I am definitely not the first to notice the silence in this movie. There is an interesting article comparing WALL-E to Modern Times.
The use of minimal verbal communication represents the decline in society’s abilities down to a basic level, starting with reading and language. This is very evident when we finally meet the human characters, but we’ll get to them in a bit.
WALL-E and EVE (or Eva as WALL-E says) (Elissa Knight) communicate through physical interaction rather than words. WALL-E can say “WALL-E”, “Eva”, “directive” “pop”, and “Earth” However, his main communication comes through the things he has in his little house and his eyes.
EVE can actually say many words, but no sentences. She also communicates a lot with her eyes. Even though WALL-E and EVE cannot speak actual sentences to each other, they still converse very well. When we get to the ship, the robots in general can communicate with each other, while robots and people cannot.
When we finally meet the humans in their space ship, they are all fat and picture oriented. There are few words used in this new society. They do everything by pushing buttons or speaking to a computer. When words are shown, there are only one, two, or three words at a time and the computer is usually saying them out loud.
When John (John Ratzenberger) falls out of his chair, he cannot speak to the robots because they do not understand him. They just keep repeating, “A service-bot will be along shortly.” People can speak to people, and robots can speak to robots, but it is difficult for people and robots to communicate effectively.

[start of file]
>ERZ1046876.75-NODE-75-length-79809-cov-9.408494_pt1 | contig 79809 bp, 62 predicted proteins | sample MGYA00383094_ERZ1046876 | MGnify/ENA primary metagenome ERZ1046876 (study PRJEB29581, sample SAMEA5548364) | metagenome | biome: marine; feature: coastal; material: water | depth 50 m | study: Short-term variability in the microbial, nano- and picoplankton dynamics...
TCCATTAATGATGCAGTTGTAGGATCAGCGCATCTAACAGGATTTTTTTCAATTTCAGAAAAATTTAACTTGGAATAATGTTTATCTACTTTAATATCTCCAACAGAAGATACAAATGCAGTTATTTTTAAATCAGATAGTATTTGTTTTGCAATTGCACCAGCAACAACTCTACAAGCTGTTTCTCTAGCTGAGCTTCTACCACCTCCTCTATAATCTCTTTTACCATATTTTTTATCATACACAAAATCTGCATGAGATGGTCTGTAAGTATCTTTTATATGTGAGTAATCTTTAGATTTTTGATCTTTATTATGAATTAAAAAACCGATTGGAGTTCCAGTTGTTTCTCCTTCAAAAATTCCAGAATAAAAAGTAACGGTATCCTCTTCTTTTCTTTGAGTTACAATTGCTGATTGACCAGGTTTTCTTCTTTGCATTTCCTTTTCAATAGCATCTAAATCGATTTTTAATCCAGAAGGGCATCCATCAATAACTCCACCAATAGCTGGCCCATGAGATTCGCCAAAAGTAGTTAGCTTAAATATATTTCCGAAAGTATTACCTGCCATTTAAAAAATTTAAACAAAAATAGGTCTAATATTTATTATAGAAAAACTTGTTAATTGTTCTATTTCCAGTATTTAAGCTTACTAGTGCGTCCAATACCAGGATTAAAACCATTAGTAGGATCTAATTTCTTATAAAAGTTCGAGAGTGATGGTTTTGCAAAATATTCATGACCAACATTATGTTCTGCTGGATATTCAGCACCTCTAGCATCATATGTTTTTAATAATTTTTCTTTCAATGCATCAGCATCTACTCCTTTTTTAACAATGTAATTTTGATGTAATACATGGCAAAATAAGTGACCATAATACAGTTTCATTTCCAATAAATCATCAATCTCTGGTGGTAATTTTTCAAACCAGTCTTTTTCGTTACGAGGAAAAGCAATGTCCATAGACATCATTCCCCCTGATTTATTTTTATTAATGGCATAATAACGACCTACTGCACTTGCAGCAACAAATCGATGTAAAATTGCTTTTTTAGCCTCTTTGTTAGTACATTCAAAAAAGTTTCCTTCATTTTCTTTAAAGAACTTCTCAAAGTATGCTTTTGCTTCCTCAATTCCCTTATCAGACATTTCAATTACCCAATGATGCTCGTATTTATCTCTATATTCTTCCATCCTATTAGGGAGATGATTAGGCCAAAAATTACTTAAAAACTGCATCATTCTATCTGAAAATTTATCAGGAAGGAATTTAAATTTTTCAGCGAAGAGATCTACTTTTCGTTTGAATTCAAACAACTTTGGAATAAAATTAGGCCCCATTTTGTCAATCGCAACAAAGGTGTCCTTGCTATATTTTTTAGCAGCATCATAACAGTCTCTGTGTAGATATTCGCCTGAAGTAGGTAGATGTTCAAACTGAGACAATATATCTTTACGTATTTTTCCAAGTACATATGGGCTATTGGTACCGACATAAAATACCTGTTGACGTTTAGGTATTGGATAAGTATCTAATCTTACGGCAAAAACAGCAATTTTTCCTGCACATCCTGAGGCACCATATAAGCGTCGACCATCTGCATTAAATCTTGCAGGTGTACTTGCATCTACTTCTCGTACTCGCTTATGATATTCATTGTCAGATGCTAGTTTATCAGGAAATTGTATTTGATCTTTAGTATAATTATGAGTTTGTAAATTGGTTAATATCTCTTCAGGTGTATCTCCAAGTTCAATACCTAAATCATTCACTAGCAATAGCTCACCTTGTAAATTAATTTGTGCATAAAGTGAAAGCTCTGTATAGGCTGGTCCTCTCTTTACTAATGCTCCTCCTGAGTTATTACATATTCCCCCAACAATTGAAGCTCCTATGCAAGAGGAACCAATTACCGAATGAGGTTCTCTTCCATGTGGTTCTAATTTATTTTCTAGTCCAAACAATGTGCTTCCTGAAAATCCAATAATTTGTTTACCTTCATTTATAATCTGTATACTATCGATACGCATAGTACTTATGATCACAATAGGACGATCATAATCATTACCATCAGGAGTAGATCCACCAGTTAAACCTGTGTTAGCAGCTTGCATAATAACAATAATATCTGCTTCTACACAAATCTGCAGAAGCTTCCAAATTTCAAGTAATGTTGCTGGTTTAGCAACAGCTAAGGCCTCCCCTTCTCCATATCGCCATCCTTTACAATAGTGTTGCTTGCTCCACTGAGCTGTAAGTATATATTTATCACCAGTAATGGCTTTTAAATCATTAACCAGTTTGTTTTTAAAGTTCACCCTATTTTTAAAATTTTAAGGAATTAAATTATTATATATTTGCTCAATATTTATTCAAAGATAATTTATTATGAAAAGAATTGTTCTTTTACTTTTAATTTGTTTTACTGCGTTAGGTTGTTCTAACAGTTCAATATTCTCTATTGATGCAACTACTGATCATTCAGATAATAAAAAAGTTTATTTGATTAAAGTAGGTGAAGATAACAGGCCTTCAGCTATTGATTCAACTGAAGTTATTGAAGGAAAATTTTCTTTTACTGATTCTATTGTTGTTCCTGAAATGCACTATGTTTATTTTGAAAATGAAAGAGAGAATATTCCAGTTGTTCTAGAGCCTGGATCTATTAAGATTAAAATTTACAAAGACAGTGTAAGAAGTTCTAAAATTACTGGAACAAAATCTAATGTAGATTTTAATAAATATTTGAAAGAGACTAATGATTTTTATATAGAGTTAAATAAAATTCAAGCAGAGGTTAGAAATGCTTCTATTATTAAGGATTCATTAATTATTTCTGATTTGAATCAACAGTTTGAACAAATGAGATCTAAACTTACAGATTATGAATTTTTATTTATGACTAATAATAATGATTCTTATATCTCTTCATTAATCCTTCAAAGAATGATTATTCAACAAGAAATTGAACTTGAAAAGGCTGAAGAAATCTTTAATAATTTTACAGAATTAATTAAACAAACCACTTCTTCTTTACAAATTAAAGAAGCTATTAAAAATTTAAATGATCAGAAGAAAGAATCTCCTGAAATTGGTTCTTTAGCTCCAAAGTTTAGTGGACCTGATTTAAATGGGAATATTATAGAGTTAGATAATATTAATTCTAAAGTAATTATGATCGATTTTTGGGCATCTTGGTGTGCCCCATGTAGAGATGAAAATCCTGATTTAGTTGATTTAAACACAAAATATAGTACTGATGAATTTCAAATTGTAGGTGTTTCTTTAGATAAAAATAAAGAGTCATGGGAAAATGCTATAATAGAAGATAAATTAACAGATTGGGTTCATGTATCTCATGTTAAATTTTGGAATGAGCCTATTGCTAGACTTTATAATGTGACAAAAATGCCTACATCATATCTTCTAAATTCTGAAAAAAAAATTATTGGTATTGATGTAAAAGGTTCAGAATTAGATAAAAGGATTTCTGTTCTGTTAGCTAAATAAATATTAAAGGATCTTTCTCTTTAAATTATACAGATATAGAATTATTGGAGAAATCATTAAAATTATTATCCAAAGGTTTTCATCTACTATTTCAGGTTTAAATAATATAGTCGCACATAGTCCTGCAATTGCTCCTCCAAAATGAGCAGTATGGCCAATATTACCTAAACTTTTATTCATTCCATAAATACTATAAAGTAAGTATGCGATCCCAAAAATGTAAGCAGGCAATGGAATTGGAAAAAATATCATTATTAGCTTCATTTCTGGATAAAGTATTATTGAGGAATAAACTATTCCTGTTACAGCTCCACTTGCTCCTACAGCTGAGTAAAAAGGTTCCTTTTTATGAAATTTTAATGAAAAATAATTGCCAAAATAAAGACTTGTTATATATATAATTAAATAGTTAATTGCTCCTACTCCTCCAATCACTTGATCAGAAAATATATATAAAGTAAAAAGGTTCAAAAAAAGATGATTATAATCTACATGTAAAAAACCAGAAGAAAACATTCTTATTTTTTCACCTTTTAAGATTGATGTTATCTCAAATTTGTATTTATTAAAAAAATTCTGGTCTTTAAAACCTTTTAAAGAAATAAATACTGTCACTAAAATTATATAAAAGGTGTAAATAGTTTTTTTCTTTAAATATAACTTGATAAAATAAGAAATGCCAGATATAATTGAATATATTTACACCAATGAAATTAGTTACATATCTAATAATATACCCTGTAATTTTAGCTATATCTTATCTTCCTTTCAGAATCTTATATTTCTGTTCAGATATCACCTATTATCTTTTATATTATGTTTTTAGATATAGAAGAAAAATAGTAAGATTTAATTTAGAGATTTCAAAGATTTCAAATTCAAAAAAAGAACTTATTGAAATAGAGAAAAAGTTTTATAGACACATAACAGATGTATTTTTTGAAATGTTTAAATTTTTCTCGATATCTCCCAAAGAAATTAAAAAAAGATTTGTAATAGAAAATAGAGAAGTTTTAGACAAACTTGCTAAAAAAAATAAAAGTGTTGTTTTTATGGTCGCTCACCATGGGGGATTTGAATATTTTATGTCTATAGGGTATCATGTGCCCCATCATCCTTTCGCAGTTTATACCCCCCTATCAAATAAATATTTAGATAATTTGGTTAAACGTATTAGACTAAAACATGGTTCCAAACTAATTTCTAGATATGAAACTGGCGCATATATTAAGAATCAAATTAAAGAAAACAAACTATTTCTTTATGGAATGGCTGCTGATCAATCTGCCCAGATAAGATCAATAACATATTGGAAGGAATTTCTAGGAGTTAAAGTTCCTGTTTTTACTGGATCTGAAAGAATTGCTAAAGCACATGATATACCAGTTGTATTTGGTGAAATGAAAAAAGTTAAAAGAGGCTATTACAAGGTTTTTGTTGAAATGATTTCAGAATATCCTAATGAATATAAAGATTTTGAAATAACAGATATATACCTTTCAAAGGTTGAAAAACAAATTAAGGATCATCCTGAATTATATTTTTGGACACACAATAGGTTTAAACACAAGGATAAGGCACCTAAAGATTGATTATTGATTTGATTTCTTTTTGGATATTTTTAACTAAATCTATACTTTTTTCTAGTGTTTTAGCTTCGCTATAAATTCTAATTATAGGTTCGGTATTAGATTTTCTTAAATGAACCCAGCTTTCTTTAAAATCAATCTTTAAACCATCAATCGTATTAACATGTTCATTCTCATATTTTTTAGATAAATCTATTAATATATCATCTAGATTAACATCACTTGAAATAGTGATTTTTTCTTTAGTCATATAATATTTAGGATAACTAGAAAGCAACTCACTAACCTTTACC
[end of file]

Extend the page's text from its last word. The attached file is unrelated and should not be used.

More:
When we see the babies and the robot teaching them the alphabet, it does not come across as educating them so much as amercing them in propaganda. She says, “B is for Big and Large, your very best friend”. These robots are teaching the babies, not how to speak and read, but how their life is going to be.
When the captain (Jeff Garlin) speaks to the members of the ship, he recommends they try a “free septuacentennial cupcake in a cup”. However, the computer emphasizes how to say each piece of septuacentennial. Not that I could say that word the first try either, but he doesn’t even know how to sound out a word without help.
One of the most obvious portrayals of the captain’s lack of experience with reading is when the captain gets the manual. He cannot say “operation manual”. He reads “operate manuel”. He is also surprised the book has pages. Apparently there are no books in this world. Humans do not have to work to learn things. Robots and computers simply give them the information they want to know, as is shown when he is learning all about Earth from the computer.
Civilization has declined drastically over 700 years. In a world where computers and technology rule everything, it is not surprising that communication and language skills would drop also.
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